…final report to be completed shortly
“Right now as I sit here I am working on it,” said Mr. Ed Caesar of the final report of the Commission of Inquiry [COI] into public education system. Caesar, the Chairman of the COI, handed over a preliminary report into the
inquiry last month to Minister of Education, Dr. Rupert Roopnaraine, with a promise that the final report will be completed within two to three weeks.
But according to Caesar yesterday, the Commission, as at yesterday, was still working on the final report. “It will be completed shortly.”
This does not mean that the Education Ministry has not started to implement some of the recommendations that were proposed in the preliminary report of the COI, he said.
According to Caesar, all of the Regional Education Officers [REDOs] were furnished with a copy of the preliminary report and were asked to start working on the areas that concerned them and to do so immediately.
“I am aware that they have started…The REDOs and their team have started to work on issues related to the COI because the Deputy Chief Executive Officer [DCEO] Administration has ensured that each REDO was given a report,” Caesar related.
He disclosed that some of the regions have started to improve its orientation process with Region Six having had one thus far which has seen the reappointment of persons. Similar activities have already occurred in Regions Four and Five. Georgetown and Region Two will shortly take action in this regard. “Many things have started to happen,” said Caesar without sharing too much more.
When asked if he was aware of the progress of an investigation into the payment of ‘ghost teachers’ in the Berbice River area, Caesar would only say that these are matters that the regional officials will have to speak to.
Meanwhile, he disclosed that the final report is expected to entail recommendations on issues such as technical education, special needs education and information technology. Addressing the importance of Technical Vocational Education and Training [TVET], Caesar said, “We really have to do some work to get TVET the way that it is supposed to be./ Let it not be regarded as an area for students who are not capable, academically. We must see this as a very important area.”
He also stressed the need for focus on Information Communication Technology [ICT]. This is in light of his belief that this is an important medium through which many things should be done. “If we are going to push our education sector forward, ICT has to play a major, major role and we can’t just speak about ICT in schools,” said Caesar.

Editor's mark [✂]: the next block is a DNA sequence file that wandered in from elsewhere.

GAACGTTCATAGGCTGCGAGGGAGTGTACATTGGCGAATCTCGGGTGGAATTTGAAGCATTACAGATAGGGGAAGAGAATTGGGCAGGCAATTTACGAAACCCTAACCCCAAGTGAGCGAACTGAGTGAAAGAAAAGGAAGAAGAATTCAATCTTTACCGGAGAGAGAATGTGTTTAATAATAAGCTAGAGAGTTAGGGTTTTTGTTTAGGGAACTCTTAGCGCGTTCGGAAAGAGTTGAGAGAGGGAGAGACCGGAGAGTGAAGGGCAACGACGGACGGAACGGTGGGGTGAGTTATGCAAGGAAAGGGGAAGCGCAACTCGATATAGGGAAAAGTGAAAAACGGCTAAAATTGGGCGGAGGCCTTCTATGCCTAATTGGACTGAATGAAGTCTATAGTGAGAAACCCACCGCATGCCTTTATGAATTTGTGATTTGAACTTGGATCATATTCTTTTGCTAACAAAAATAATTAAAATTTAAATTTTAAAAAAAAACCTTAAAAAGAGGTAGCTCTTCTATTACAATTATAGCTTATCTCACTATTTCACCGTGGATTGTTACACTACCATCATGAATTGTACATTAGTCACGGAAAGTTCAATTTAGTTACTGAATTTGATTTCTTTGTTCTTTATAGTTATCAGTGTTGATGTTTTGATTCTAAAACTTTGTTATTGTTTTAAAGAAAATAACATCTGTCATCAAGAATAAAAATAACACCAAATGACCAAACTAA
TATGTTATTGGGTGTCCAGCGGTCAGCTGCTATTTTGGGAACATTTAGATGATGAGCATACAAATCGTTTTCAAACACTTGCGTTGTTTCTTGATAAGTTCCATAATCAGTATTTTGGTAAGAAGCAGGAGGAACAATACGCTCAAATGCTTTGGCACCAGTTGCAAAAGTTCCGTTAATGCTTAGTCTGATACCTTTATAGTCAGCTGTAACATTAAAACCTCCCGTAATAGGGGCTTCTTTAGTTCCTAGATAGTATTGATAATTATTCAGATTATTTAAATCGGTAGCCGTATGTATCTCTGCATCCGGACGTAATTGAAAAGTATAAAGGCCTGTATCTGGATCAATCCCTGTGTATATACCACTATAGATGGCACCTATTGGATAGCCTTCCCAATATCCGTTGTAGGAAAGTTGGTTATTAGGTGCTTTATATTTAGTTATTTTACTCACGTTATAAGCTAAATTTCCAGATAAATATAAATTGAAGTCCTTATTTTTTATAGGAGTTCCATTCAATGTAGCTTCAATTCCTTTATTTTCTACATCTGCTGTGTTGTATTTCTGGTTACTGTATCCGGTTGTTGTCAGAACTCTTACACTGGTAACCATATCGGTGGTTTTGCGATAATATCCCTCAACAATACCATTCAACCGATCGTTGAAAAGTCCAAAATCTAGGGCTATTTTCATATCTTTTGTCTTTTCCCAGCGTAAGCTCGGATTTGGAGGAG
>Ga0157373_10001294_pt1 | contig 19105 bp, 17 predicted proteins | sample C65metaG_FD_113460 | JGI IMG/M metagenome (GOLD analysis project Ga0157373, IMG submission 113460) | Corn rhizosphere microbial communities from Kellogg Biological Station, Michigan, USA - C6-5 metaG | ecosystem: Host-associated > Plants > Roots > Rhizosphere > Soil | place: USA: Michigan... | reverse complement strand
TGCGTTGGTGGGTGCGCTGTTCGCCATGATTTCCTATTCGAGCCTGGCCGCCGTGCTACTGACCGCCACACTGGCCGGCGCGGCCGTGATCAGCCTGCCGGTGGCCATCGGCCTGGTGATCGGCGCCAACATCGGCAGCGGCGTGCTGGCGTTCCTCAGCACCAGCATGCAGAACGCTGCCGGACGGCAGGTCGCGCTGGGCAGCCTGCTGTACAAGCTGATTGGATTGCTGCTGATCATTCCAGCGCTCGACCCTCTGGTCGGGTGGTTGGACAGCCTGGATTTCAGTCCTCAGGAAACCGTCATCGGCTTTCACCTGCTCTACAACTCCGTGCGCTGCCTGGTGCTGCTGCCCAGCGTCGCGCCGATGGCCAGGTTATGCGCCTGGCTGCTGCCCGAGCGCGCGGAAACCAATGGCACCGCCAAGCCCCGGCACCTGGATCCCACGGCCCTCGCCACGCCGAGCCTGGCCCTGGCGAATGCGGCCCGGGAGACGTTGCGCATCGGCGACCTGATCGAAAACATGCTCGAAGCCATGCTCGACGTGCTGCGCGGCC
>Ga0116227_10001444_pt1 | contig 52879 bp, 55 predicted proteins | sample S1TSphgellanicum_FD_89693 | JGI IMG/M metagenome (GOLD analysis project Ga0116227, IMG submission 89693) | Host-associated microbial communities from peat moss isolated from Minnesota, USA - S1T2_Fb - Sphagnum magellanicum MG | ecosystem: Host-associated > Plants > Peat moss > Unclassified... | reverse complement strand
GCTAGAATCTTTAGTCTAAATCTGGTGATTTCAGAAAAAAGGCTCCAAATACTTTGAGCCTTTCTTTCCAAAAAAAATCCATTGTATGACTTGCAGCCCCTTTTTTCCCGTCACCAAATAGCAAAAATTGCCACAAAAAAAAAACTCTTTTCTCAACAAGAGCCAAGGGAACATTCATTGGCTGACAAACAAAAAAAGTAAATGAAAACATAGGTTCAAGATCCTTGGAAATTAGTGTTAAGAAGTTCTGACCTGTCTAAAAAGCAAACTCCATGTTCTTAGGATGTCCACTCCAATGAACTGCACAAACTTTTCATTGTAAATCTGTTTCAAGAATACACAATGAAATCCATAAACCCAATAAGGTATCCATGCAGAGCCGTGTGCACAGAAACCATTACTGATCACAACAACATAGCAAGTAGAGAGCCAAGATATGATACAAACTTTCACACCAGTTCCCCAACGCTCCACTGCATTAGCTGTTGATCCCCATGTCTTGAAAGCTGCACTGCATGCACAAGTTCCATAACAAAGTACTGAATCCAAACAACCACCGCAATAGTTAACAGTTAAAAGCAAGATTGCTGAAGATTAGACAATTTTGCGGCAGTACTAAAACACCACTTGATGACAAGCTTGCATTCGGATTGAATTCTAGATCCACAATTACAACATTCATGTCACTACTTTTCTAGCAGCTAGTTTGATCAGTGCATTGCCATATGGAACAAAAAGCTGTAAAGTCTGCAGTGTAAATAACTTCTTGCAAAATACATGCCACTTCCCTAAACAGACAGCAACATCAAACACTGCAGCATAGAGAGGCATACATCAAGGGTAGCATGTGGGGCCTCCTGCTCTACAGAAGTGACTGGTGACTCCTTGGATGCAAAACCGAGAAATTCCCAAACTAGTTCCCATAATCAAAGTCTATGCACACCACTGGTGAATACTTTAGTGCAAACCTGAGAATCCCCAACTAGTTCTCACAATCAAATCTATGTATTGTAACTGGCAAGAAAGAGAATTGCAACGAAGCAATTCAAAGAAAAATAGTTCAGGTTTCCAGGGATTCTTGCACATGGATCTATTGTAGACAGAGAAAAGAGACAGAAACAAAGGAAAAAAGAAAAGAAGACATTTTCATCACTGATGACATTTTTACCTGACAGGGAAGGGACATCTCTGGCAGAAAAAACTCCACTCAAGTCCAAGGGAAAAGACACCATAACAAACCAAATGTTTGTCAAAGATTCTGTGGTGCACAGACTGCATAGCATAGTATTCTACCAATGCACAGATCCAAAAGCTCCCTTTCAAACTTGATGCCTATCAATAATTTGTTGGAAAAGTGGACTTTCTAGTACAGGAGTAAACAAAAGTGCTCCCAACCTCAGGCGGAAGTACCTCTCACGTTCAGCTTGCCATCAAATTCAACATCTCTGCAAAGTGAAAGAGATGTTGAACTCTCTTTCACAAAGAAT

He continued, “We have to find a way to involve parents and community members. So one of the things that they have been suggesting is that in communities, cluster groups must be formed and training must be done with parents to use ICTs in their regular life.”
Commenting on the issue of special needs education, Caesar said, “We have not, to my mind, been allowing our brothers and sisters to develop in spite of their several deficiencies. The Commission would like to see places like David Rose School for the Handicapped, the special schools in Linden, New Amsterdam and so on, that all of them be given a new lease of life, but we have got to identify areas where they can be appropriately trained.”
Caesar in his deliberations on special needs education, said that based on the recently completed inquiry, the Guyana Society for the Blind needs to be especially addressed. “For example there are students who are going there who are attending the University of Guyana and we must find a way to provide facilities for them, provide equipment for them, like computers and so on,” said Caesar.
He added, “They must not be left out because if we do not work with our special needs people it is going to be a cost to the government and the country because we will have to maintain them when we could have made them employable.”
“There will be a lot of things coming out in the final report that will be of interest to the public,” said Caesar, even as he asserted that there have not been all bad things happening in the education system.
He disclosed that all past Ministers of Education have made significant contributions to the development of the public education system. “It must never be said that the sector was at a point where nothing was happening…I am presumptuous enough to say the administration of former Minister [Shaik] Baksh and Sister Priya Manickchand did contribute to the development of education in several ways. We must recognise things like that,” said Caesar.
He nevertheless noted that there have long been some aspects of education that had long required some measure of intervention in order to improve the sector.
He moreover noted that current Minister of Education, Dr. Rupert Roopnaraine, will go down in history as being “the Minister who wanted to understand the status of education in the sector from the good things that have been happening to the bad things to get a sense of how to move forward so that whatever is done in education is informed by evidential data.”
“That really was the remit of the COI to ascertain what has been happening; to ascertain where we are and wherever possible make recommendations for the improvement in the sector,” Caesar underscored.